By Darla Shelden
City Sentinel Reporter
Former University of Central Oklahoma professor Hall Duncan was among the featured authors at the recent Edmond Authors Book Fair held at the Edmond Historical Society.
Along with Duncan, the free public event included over forty local authors with book topics ranging from serious to comedic.
Duncan’s new book, Escape to Macaya, tells the story of a teenager’s horrific experiences as a child-slave in Port-au-Prince, Haiti. His life becomes a daily hell of hopelessness, starvation, beatings, little sleep and no school.
A rare mountain creature, a hutia, becomes the boy’s ally. The surprise ending gives hope and courage. Readers will want to eliminate child slavery wherever it exists.
“One thing that propelled me to do this book was having observed child slavery myself.” Duncan said. I’ll never forget a child in Asia that had been mutilated, his tongue had been partially removed so he would seem even more pitiful while begging in the streets.”
Duncan’s’ illustrated sidebars educate the reader and provide resources for further study on the issue of slavery.
Personal family trauma also inspired Duncan’s story.
“This book is helping me work through a very traumatic time in my life,” Duncan admitted. “I learned for the first time a few years ago that two of my children had been raped in their school in Johannesburg, South Africa.”
“I was furious,” Duncan said. “The male teacher involved has since died. We’re researching him now. If I need to someday, I hope to determine how many children were hurt besides my kids.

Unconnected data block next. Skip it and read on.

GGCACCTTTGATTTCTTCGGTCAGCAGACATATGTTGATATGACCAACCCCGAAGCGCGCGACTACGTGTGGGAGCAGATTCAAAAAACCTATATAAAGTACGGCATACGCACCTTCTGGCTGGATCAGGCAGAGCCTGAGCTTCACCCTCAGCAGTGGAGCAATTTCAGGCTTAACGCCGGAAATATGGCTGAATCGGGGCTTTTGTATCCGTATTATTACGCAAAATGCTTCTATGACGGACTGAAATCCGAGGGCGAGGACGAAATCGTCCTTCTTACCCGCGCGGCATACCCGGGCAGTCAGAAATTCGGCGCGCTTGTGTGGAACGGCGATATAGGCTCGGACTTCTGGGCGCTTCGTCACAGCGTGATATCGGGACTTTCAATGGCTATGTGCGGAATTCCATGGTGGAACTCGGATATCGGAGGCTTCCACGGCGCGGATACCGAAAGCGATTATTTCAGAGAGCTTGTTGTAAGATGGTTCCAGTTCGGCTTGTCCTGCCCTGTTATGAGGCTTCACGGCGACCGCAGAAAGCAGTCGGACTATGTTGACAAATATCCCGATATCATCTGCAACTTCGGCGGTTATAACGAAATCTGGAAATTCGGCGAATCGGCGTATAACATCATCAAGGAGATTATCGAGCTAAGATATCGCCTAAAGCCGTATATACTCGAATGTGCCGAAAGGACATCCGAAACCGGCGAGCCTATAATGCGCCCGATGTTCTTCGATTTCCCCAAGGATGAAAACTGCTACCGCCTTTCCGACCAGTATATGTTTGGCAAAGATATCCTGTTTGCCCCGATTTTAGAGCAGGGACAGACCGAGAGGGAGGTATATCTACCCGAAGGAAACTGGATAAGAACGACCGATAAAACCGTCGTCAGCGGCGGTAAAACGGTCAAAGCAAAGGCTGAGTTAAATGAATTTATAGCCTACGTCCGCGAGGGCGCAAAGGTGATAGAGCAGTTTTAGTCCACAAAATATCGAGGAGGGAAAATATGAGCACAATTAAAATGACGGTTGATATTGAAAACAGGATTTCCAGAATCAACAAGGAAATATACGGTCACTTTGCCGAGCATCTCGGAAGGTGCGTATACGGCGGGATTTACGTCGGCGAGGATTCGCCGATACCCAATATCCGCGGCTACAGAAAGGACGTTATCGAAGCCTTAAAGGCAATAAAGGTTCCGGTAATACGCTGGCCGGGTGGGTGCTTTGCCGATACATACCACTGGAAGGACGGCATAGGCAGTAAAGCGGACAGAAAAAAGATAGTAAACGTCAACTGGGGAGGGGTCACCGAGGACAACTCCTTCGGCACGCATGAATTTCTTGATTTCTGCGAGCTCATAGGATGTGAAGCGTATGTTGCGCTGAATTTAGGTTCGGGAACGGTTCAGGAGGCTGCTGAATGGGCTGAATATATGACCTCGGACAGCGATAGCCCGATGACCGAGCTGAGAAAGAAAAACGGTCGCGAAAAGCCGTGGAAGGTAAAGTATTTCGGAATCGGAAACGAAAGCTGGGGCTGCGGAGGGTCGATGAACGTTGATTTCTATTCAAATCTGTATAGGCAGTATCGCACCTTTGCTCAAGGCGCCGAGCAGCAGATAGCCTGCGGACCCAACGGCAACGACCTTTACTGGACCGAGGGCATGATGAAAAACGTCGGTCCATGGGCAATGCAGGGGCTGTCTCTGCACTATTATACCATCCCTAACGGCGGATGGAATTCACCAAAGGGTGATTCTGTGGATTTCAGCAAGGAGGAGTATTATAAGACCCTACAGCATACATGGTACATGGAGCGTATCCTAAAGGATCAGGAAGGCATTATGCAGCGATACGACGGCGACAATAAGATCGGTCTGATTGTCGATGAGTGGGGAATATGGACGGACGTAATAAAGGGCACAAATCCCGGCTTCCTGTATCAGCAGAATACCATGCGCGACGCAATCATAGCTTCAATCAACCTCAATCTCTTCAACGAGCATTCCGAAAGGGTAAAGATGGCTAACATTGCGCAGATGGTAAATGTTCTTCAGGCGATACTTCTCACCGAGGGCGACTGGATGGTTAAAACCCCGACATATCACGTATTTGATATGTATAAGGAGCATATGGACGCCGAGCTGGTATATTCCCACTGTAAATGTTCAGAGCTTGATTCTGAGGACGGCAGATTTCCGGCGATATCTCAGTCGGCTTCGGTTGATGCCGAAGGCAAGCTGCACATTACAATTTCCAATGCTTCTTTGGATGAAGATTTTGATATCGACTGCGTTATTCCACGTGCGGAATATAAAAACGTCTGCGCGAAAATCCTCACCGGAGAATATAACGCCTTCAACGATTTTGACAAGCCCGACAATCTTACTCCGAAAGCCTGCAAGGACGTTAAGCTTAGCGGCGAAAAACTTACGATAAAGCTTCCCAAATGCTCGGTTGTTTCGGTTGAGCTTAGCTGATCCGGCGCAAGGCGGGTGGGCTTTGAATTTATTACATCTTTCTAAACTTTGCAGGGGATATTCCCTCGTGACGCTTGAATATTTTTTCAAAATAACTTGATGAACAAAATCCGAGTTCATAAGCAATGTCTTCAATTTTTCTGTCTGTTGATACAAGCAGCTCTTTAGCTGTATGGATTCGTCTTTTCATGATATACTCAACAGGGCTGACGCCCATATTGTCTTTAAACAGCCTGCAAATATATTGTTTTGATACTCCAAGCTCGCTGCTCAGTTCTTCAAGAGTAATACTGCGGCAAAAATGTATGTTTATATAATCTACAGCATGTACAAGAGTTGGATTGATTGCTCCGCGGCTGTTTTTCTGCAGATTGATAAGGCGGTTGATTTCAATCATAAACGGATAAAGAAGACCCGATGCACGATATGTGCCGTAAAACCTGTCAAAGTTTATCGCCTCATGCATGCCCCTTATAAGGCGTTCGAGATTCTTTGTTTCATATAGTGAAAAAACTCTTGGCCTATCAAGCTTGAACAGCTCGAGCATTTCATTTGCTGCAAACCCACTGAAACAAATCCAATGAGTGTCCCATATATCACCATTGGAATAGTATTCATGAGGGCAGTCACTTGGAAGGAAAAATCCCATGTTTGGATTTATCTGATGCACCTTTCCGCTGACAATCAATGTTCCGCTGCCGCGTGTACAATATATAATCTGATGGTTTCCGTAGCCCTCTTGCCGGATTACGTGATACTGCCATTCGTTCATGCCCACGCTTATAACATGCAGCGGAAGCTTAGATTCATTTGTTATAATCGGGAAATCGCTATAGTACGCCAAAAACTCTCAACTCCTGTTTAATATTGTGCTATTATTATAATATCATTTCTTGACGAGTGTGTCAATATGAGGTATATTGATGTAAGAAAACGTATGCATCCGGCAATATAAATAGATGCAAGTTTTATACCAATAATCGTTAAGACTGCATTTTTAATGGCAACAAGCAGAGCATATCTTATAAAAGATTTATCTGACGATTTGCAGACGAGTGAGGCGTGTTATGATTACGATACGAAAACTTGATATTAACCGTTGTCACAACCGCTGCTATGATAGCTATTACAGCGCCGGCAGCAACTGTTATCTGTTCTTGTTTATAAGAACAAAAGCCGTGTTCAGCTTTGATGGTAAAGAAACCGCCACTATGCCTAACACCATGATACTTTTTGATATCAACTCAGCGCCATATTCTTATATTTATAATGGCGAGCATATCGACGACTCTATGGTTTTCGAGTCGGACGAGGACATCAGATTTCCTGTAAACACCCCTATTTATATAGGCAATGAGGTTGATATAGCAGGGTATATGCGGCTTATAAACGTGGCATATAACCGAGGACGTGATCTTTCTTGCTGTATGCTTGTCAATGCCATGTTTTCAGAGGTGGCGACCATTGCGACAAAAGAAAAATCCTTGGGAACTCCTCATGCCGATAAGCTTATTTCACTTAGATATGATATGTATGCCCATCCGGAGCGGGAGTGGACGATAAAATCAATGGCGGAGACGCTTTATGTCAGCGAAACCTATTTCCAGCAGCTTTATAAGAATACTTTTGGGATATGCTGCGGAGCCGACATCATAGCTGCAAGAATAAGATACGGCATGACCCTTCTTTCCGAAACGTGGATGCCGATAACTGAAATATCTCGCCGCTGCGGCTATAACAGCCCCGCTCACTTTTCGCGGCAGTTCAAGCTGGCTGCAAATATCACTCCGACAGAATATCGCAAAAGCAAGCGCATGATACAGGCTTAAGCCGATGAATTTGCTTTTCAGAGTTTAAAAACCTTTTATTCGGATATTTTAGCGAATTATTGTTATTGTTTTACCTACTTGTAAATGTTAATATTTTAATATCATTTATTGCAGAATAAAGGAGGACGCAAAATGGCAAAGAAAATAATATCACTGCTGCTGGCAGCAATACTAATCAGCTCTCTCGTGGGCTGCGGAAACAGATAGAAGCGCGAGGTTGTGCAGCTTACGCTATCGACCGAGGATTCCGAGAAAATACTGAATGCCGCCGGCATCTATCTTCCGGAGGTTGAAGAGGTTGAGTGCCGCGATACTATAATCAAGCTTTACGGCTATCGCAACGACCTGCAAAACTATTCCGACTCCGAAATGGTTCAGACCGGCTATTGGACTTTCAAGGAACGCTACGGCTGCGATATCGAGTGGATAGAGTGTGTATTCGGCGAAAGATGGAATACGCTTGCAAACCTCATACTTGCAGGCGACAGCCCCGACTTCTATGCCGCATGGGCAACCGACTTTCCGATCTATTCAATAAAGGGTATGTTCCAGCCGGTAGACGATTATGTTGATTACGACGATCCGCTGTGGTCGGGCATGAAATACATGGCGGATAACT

“Duncan says he also learned when students saw this teacher coming they would run from him, “because he would grab them inappropriately.
“It has messed those boys up for much of their lives. They are now beginning to recover.”
Duncan added, “This is very much like a scene from child slavery where children are dominated by an adult. These kids are helpless.”
He dedicates his book, Escape to Macaya, to his two injured sons.
He writes, “Forgive me for not hearing your cries for help.” He goes on to say, “and to the child slaves in Haiti and around the world, I hear your cries everyday.”
Duncan worked closely researching Escape to Macaya with Ken Bever, President, Hope for Haiti’s Children” and Rev. Jim Jones, of United Methodist Conference School of Missions on Haiti.
“Even in Oklahoma we have conditions where kids are growing up in a situation similar to that of a child slave,” Duncan said.
In 2009 the State Department reported that the US is now the #1 destination for child sex trafficking in the world. Law enforcement reports that with interstates, I-40 and I-35 crossing the state, Oklahoma is in a prime location for child sex traffickers.
The President’s Advisory Council on Faith-Based and Neighborhood Partnerships issued a report in 2012 that states there are more slaves in America today than ever before, with an estimated 21 million victims across the globe.
President Obama proclaimed last month as National Slavery and Human Trafficking Prevention Month saying, “I call upon businesses, national and community organizations, faith-based groups, families, and all Americans to recognize the vital role we can play in ending all forms of slavery.”
Upon his return from South Africa, Duncan taught cartooning and advertising for seventeen years at the University of Central Oklahoma. A resident of Edmond, Duncan was educated in China, Europe, South Africa and the United States.
As director of International Services for the International Center for Humor and Health in Edmond, Duncan has presented workshops on humor and health in Latin America, Europe, Asia and the United States.
A member of the Society of Children’s Book Writers and Illustrators, Duncan has published fourteen illustrated books for children and retirees. His cartoon strips, illustrations and articles have appeared in African, American and European magazines and newspapers.
Since his retirement, Duncan has been involved with educational programs in Ukraine, England, Chile, South Korea, and China.
Escape to Macaya can be purchased through Amazon, Barnes and Noble or by visiting hallduncan.com.